The backward optical flow 230 estimates motion vectors that point from each pixel in the input HDR image 210 to the corresponding pixels in one or more previous frames. The motion vectors in the backward optical flow 230 enable the spatiotemporal filter 240 and the temporal filter 260 to follow the motion path of each pixel in the input HDR image 210 backward in time, in order to appropriately apply temporal filtering in the reverse direction. The backward optical flow 230 is transmitted to the spatiotemporal filter 240 and the temporal filter 260 for further processing.
The spatiotemporal filter 240 receives the input HDR image 210, the forward optical flow 220, and the backward optical flow 230, and applies both spatial and temporal filtering to the input HDR image 210. The spatiotemporal filter 240 applies spatial filtering to each pixel in the input HDR image 210 by determining a spatially local neighborhood defined by pixel locations on a uniform grid. The spatially local neighborhood for a given pixel is defined as a set of two or more pixels that are spatially near the given pixel. The spatiotemporal filter 240 also applies temporal filtering to each pixel in the input HDR image 210 by determining a temporally local neighborhood based on the motion vectors in the forward optical flow 220 and the backward optical flow 230. The spatiotemporal filter 240 warps the images in the temporal neighborhood of the input HDR image 210, such that the pixels of the input HDR image 210 and the corresponding pixels in the temporal neighborhood are aligned on a straight line in the time dimension. The temporal filtering proceeds if the temporal alignment is predicted to be reliable. In this way, the spatiotemporal filter 240 enhances temporal consistency while minimizing ghosting. After completing spatial and temporal filtering of the input HDR image 210, the spatiotemporal filter 240 produces a base layer 250.
The base layer 250 is produced by applying spatiotemporal filtering to the input HDR image 210. In general, the base layer 250 includes lower frequency components of the input HDR image 210. Because of the application of edge-aware filtering, as described herein, the base layer 250, in some embodiments, also includes strong image edges that entail low and high frequency components. The base layer 250 is transmitted to the tone mapping unit 280.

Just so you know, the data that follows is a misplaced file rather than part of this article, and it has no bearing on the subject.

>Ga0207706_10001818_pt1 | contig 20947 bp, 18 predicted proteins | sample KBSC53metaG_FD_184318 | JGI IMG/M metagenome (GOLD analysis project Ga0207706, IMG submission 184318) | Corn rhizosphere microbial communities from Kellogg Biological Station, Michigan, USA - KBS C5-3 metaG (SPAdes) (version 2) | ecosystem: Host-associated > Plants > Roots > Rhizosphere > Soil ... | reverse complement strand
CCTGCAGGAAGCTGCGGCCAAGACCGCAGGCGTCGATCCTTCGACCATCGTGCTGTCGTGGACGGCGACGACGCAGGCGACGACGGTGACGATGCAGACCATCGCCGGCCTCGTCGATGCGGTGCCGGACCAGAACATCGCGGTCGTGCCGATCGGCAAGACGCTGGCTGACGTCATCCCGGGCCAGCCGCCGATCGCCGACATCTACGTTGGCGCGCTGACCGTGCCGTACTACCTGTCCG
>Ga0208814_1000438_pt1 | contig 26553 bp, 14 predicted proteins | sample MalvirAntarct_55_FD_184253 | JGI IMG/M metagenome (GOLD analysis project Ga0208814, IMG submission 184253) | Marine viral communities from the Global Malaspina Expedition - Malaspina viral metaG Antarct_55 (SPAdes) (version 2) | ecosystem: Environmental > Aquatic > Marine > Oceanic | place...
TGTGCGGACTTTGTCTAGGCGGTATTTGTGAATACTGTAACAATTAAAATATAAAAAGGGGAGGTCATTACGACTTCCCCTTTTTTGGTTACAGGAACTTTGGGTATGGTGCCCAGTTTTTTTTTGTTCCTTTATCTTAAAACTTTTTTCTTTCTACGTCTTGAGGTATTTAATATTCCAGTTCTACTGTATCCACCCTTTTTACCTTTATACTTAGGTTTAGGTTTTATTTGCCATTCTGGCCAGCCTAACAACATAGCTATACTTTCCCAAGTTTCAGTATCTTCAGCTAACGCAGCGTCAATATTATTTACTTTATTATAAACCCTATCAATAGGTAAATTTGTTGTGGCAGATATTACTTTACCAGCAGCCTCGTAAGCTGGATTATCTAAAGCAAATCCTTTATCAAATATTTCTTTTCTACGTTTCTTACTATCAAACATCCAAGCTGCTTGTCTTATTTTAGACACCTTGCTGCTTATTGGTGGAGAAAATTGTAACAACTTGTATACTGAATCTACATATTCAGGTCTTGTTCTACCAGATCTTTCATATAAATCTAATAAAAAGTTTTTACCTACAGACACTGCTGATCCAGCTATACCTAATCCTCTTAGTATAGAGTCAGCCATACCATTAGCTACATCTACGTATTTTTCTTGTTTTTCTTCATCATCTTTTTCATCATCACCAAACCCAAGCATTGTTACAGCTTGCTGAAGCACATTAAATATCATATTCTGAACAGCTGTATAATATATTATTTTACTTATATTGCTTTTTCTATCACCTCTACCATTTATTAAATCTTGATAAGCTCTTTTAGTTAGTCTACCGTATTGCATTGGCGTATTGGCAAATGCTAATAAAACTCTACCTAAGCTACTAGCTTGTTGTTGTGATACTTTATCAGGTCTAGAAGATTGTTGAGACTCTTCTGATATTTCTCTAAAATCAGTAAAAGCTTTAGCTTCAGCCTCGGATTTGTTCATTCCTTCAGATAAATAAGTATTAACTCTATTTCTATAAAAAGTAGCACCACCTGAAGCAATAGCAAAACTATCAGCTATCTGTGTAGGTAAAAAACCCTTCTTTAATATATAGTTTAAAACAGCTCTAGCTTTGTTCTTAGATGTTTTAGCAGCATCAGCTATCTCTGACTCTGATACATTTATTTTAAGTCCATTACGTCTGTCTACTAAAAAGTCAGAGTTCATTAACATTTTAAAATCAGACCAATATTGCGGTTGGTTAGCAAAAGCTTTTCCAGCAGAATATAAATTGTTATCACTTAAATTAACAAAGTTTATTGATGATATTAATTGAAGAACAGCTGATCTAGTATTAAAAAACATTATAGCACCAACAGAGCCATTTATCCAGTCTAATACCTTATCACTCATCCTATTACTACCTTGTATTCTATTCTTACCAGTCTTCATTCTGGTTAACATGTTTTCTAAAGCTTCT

The temporal filter 260 receives the input HDR image 210, the forward optical flow 220, and the backward optical flow 230, and applies temporal filtering to the input HDR image 210. The temporal filter 260 applies temporal filtering to each pixel in the input HDR image 210 by determining a temporally local neighborhood based on the motion vectors in the forward optical flow 220 and the backward optical flow 230. The temporal filter 260 warps the images in the temporal neighborhood of the input HDR image 210, such that the pixels of the input HDR image 210 and the corresponding pixels in the temporal neighborhood are aligned on a straight line in the time dimension. The temporal filtering proceeds if the temporal alignment is predicted to be reliable. In this way, the temporal filter 260 enhances temporal consistency while minimizing ghosting. After completing temporal filtering of the input HDR image 210, the temporal filter 260 produces a detail layer 270.
The detail layer 270 is produced by applying temporal filtering to the input HDR image 210. In general, the detail layer 270 includes higher frequency components of the input HDR image 210. The detail layer 270 is transmitted to the tone mapping unit 280.
The tone mapping unit 280 receives the base layer 250 and the detail layer 270. The tone mapping unit 280 independently compresses the dynamic range of the detail layer 270 and the base layer 250. As a result, significant dynamic range reduction is achieved while the preserving scene detail within the detail layer 270. In some embodiments, the tone mapping unit may apply a tone curve to the base layer 250 and the detail layer 270 as follows. The tone mapping unit 280 may multiply the log luminance of the base layer by a compression factor c, where c is typically between 0.1 and 0.5, for emphasizing local contrast. The tone mapping unit 280 may then add the result of the multiply operation to the detail layer 270. The tone mapping unit 280 may then transform the result of the add operation from the log domain back to the linear domain, producing the final tone-mapped output HDR image 290. In other embodiments, the tone mapping unit 280 may apply any technically feasible compressive tone curve to the base layer 250 and the detail layer 270, whether or not the tone curve is based on logarithmic compression. The selection of an appropriate compressive tone curve may be based on artistic preferences.
FIG. 3 illustrates the spatiotemporal filtering 240 of the tone-mapping pipeline of FIG. 2, according to one embodiment. As shown, the spatiotemporal filtering 240 includes an input HDR image frame 310, a temporal neighborhood 320, a spatial permeability map unit 330, an edge aware spatial filter 340, a warp unit 350, a flow confidence map unit 360, and a filtered HDR image frame 370.